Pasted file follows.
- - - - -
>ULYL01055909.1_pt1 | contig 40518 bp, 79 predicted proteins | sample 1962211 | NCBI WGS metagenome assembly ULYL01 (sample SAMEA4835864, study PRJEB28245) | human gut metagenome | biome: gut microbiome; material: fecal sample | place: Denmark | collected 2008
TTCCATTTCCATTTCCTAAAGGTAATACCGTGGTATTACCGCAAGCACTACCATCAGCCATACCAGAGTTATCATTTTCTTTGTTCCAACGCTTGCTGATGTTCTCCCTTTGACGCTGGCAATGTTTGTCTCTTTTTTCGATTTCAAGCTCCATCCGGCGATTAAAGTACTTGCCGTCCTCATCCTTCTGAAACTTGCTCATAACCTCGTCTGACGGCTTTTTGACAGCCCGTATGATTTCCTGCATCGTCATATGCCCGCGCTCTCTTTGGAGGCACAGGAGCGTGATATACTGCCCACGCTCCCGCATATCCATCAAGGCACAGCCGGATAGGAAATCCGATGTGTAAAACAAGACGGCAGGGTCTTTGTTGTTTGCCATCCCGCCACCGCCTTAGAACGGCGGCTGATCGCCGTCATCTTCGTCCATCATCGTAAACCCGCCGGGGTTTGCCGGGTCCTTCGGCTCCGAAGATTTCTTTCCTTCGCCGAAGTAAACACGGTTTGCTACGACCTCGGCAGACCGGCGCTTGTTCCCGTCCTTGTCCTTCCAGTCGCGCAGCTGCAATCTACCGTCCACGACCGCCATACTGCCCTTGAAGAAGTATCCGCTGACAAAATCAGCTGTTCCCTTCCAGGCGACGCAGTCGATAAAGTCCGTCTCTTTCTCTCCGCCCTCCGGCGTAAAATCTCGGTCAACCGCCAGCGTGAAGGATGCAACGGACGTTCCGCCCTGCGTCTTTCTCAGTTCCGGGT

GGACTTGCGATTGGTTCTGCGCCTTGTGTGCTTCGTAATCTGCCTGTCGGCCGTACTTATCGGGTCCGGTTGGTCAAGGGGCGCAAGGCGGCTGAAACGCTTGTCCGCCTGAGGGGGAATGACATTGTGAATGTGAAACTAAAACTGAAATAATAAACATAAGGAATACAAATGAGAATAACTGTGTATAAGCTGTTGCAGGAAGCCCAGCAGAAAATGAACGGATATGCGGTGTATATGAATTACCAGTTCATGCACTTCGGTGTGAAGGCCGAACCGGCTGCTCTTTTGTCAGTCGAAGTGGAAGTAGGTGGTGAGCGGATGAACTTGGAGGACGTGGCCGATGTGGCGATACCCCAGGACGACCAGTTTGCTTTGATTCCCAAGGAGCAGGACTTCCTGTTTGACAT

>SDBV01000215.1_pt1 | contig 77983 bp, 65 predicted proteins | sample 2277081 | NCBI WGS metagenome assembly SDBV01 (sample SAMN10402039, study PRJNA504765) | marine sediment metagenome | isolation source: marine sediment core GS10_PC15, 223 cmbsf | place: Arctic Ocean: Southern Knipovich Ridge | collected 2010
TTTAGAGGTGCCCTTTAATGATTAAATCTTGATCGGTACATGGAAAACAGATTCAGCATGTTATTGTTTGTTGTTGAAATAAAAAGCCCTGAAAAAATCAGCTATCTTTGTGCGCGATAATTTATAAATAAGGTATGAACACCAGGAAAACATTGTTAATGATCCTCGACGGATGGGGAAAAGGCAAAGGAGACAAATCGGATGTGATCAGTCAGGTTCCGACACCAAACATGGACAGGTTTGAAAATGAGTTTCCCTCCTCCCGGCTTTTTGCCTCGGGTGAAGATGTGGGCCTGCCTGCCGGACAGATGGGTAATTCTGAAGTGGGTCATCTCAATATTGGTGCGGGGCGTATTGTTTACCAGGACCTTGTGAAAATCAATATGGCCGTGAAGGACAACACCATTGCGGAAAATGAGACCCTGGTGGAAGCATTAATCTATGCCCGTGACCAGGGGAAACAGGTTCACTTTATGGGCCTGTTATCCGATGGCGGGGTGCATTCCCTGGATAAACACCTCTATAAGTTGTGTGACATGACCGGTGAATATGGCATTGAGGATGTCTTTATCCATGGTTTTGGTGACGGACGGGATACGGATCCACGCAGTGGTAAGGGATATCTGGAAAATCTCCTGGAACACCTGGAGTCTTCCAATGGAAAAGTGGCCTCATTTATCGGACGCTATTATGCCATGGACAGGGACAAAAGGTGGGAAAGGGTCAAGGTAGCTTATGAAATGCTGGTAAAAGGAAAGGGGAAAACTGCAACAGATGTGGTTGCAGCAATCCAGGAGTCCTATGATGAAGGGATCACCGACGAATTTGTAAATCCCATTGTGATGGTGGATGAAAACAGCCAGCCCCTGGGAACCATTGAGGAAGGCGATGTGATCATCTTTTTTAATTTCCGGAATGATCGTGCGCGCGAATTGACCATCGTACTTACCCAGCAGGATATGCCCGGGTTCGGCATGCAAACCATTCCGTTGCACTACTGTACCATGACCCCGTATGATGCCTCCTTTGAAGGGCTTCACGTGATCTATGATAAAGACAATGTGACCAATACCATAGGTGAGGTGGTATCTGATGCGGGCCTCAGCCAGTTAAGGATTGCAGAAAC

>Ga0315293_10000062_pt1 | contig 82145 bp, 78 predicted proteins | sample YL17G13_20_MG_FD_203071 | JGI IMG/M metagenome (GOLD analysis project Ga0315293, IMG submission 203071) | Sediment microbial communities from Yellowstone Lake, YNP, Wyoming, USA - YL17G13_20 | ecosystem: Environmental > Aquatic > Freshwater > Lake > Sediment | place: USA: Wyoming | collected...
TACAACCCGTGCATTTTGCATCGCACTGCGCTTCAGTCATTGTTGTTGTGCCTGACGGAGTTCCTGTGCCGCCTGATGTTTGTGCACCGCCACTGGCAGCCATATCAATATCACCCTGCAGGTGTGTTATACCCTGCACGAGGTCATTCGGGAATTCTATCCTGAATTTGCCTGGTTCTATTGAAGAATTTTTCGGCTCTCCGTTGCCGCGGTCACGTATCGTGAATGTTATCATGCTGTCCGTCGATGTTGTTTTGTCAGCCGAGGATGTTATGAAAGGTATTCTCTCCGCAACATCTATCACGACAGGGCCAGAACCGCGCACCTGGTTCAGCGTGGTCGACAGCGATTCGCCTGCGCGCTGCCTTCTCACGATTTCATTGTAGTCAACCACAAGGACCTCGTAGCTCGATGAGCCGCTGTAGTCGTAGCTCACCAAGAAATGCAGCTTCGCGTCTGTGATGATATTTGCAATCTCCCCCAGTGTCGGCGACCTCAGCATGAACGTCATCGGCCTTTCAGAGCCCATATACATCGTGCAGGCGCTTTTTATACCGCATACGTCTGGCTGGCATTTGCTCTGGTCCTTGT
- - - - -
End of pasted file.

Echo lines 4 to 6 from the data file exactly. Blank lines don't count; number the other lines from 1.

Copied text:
>SDBV01000215.1_pt1 | contig 77983 bp, 65 predicted proteins | sample 2277081 | NCBI WGS metagenome assembly SDBV01 (sample SAMN10402039, study PRJNA504765) | marine sediment metagenome | isolation source: marine sediment core GS10_PC15, 223 cmbsf | place: Arctic Ocean: Southern Knipovich Ridge | collected 2010
TTTAGAGGTGCCCTTTAATGATTAAATCTTGATCGGTACATGGAAAACAGATTCAGCATGTTATTGTTTGTTGTTGAAATAAAAAGCCCTGAAAAAATCAGCTATCTTTGTGCGCGATAATTTATAAATAAGGTATGAACACCAGGAAAACATTGTTAATGATCCTCGACGGATGGGGAAAAGGCAAAGGAGACAAATCGGATGTGATCAGTCAGGTTCCGACACCAAACATGGACAGGTTTGAAAATGAGTTTCCCTCCTCCCGGCTTTTTGCCTCGGGTGAAGATGTGGGCCTGCCTGCCGGACAGATGGGTAATTCTGAAGTGGGTCATCTCAATATTGGTGCGGGGCGTATTGTTTACCAGGACCTTGTGAAAATCAATATGGCCGTGAAGGACAACACCATTGCGGAAAATGAGACCCTGGTGGAAGCATTAATCTATGCCCGTGACCAGGGGAAACAGGTTCACTTTATGGGCCTGTTATCCGATGGCGGGGTGCATTCCCTGGATAAACACCTCTATAAGTTGTGTGACATGACCGGTGAATATGGCATTGAGGATGTCTTTATCCATGGTTTTGGTGACGGACGGGATACGGATCCACGCAGTGGTAAGGGATATCTGGAAAATCTCCTGGAACACCTGGAGTCTTCCAATGGAAAAGTGGCCTCATTTATCGGACGCTATTATGCCATGGACAGGGACAAAAGGTGGGAAAGGGTCAAGGTAGCTTATGAAATGCTGGTAAAAGGAAAGGGGAAAACTGCAACAGATGTGGTTGCAGCAATCCAGGAGTCCTATGATGAAGGGATCACCGACGAATTTGTAAATCCCATTGTGATGGTGGATGAAAACAGCCAGCCCCTGGGAACCATTGAGGAAGGCGATGTGATCATCTTTTTTAATTTCCGGAATGATCGTGCGCGCGAATTGACCATCGTACTTACCCAGCAGGATATGCCCGGGTTCGGCATGCAAACCATTCCGTTGCACTACTGTACCATGACCCCGTATGATGCCTCCTTTGAAGGGCTTCACGTGATCTATGATAAAGACAATGTGACCAATACCATAGGTGAGGTGGTATCTGATGCGGGCCTCAGCCAGTTAAGGATTGCAGAAAC

>Ga0315293_10000062_pt1 | contig 82145 bp, 78 predicted proteins | sample YL17G13_20_MG_FD_203071 | JGI IMG/M metagenome (GOLD analysis project Ga0315293, IMG submission 203071) | Sediment microbial communities from Yellowstone Lake, YNP, Wyoming, USA - YL17G13_20 | ecosystem: Environmental > Aquatic > Freshwater > Lake > Sediment | place: USA: Wyoming | collected...